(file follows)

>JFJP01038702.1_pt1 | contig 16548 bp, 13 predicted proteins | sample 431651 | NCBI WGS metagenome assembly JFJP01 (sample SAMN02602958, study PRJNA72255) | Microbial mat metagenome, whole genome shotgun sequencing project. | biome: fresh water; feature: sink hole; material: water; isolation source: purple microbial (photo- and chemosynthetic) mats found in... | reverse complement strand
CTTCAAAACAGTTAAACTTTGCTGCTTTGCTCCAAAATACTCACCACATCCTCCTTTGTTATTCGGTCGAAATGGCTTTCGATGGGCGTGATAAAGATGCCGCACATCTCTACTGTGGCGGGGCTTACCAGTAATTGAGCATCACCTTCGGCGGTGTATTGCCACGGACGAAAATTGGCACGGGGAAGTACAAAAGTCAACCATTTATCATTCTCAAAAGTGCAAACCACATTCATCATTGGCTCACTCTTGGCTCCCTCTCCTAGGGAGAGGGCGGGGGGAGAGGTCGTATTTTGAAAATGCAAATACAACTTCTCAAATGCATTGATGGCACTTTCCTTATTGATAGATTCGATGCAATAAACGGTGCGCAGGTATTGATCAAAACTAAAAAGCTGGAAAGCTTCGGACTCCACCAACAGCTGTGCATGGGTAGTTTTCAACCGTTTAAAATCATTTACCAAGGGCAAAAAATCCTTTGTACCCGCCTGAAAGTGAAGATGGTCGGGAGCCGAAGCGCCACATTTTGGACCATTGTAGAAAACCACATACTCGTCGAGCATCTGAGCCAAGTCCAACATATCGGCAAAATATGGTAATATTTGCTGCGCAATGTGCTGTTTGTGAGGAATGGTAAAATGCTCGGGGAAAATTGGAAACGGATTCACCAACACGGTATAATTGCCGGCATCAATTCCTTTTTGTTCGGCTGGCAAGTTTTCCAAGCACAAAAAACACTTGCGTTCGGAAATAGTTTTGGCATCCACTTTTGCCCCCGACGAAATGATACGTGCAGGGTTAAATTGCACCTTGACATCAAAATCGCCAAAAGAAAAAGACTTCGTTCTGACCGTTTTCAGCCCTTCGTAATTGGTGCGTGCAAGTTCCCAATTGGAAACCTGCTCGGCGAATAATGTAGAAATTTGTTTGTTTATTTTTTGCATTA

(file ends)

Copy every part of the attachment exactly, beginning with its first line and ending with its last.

>JFJP01038702.1_pt1 | contig 16548 bp, 13 predicted proteins | sample 431651 | NCBI WGS metagenome assembly JFJP01 (sample SAMN02602958, study PRJNA72255) | Microbial mat metagenome, whole genome shotgun sequencing project. | biome: fresh water; feature: sink hole; material: water; isolation source: purple microbial (photo- and chemosynthetic) mats found in... | reverse complement strand
CTTCAAAACAGTTAAACTTTGCTGCTTTGCTCCAAAATACTCACCACATCCTCCTTTGTTATTCGGTCGAAATGGCTTTCGATGGGCGTGATAAAGATGCCGCACATCTCTACTGTGGCGGGGCTTACCAGTAATTGAGCATCACCTTCGGCGGTGTATTGCCACGGACGAAAATTGGCACGGGGAAGTACAAAAGTCAACCATTTATCATTCTCAAAAGTGCAAACCACATTCATCATTGGCTCACTCTTGGCTCCCTCTCCTAGGGAGAGGGCGGGGGGAGAGGTCGTATTTTGAAAATGCAAATACAACTTCTCAAATGCATTGATGGCACTTTCCTTATTGATAGATTCGATGCAATAAACGGTGCGCAGGTATTGATCAAAACTAAAAAGCTGGAAAGCTTCGGACTCCACCAACAGCTGTGCATGGGTAGTTTTCAACCGTTTAAAATCATTTACCAAGGGCAAAAAATCCTTTGTACCCGCCTGAAAGTGAAGATGGTCGGGAGCCGAAGCGCCACATTTTGGACCATTGTAGAAAACCACATACTCGTCGAGCATCTGAGCCAAGTCCAACATATCGGCAAAATATGGTAATATTTGCTGCGCAATGTGCTGTTTGTGAGGAATGGTAAAATGCTCGGGGAAAATTGGAAACGGATTCACCAACACGGTATAATTGCCGGCATCAATTCCTTTTTGTTCGGCTGGCAAGTTTTCCAAGCACAAAAAACACTTGCGTTCGGAAATAGTTTTGGCATCCACTTTTGCCCCCGACGAAATGATACGTGCAGGGTTAAATTGCACCTTGACATCAAAATCGCCAAAAGAAAAAGACTTCGTTCTGACCGTTTTCAGCCCTTCGTAATTGGTGCGTGCAAGTTCCCAATTGGAAACCTGCTCGGCGAATAATGTAGAAATTTGTTTGTTTATTTTTTGCATTA